Can we say that Stalinist purges and terror were a pure invention of the imperialists, that the Red Army committed no atrocities in Central Europe in 1944, that the United States committed no war crimes during the Vietnam War, that the Pakistan Army never massacred civilians in Bangladesh, that the Indian Army has committed no atrocities in the Northeast and Kashmir, that China has an unblemished human rights record in Tibet (not to mention Tiananmen Square), that the Rashtriya Swayamsevak Sangh (RSS) and its "family" had no intention of destroying the Babri Mosque, that no temples were ever destroyed by medieval Muslim rulers? Can we insist that the United Nations in 1948 gave Israel the right to expand its borders forever, create settlements, and impede the emergence of a Palestinian state, or that Hitler had the right idea about "purging the country of the semitic races"? (This is the opinion of the ideological forefathers of India's ruling party, the Bharatiya Janata Party. Israeli citizens may not be aware that their closest admirers in India include people who believe in the ideals and methods of Hitler.6 Can we claim all these things and still expect sweetness and light all round? Individuals are free to adopt such views, but danger looms when they are incorporated into common sense. Historical knowledge must be pursued with respect, balance, and freedom from the fear of cultural and intellectual policing of whatever variety. This can only be done by treating both its fortunate and its evil moments as part of a common heritage, by transcending the attachment to particularity that makes us deny the hateful things done by some of our ideological or ethnic ancestors.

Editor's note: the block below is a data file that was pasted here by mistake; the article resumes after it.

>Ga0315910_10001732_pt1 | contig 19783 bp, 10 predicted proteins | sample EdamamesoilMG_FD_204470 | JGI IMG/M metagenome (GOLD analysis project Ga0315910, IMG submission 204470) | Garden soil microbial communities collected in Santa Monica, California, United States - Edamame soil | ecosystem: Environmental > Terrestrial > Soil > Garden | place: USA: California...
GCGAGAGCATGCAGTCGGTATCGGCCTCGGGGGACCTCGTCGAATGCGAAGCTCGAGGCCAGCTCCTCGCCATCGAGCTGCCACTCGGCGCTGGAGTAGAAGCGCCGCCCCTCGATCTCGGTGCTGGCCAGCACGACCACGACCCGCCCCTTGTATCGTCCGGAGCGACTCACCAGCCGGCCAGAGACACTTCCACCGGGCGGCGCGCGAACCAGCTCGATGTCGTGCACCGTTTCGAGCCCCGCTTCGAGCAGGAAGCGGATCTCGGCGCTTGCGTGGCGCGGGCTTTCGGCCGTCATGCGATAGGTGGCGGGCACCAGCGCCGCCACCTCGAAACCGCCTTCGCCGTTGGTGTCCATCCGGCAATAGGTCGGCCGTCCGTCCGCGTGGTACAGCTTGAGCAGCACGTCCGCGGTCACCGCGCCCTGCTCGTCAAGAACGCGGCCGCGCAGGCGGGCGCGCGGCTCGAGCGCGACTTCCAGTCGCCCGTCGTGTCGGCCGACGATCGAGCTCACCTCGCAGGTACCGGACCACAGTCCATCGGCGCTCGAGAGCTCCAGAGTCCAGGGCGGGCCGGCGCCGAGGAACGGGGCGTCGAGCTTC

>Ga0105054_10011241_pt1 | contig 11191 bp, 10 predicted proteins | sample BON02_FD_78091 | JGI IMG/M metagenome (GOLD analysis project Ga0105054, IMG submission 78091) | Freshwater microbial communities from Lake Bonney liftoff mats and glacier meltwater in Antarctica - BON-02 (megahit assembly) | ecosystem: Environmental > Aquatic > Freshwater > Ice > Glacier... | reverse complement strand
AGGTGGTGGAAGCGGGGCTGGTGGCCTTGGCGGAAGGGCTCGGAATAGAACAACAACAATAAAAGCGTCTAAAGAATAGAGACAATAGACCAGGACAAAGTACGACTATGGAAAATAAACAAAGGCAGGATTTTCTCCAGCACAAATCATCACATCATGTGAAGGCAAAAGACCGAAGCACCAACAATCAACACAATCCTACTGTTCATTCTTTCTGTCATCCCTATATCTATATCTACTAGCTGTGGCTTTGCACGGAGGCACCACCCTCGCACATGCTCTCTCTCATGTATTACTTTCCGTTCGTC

There can never be any peace and reconciliation without the adoption of nonviolence on the part of the resisters and the acceptance (without resort to state terror) of the loss of privilege on the part of the powerful. Reconciliation is only possible between equals — equals in spirit if not substance. The very act of reconciliation elevates the dignity of the parties concerned, and establishes their basic humanity. But has the spirit of democracy truly pervaded the political ethos of the world? The British prime minister of a few years back could scarcely conceal her sympathy for apartheid. Throughout the decades of the Cold War, the Western world treated racism as a kind of counterpoint to communism (our scoundrels versus theirs). The current U.S. Supreme Court recently decided that the right to vote and be counted was less important than the fulfillment of formal procedures. Hierarchy and caste prejudice still overshadow the implementation of justice in India. Until this fundamental illiberality is discarded by those who command power and substance in the modern world, there can be no reconciliation. Is it not true that the very question of a truth and reconciliation commission only arose after the acceptance of adult suffrage by the rulers of South Africa? It is only when we recognize the dignity of our interlocutors that we may begin the psychic task of healing. Such recognition must be founded upon truth, for truth liberates. The great among us are those whom every effort to humiliate leaves unscarred. Their dignity is unimpeachable — they are always equal in spirit, even when they are held in chains. Who can forget Nelson Mandela, who left behind twenty-seven years of incarceration without a trace of bitterness in his soul?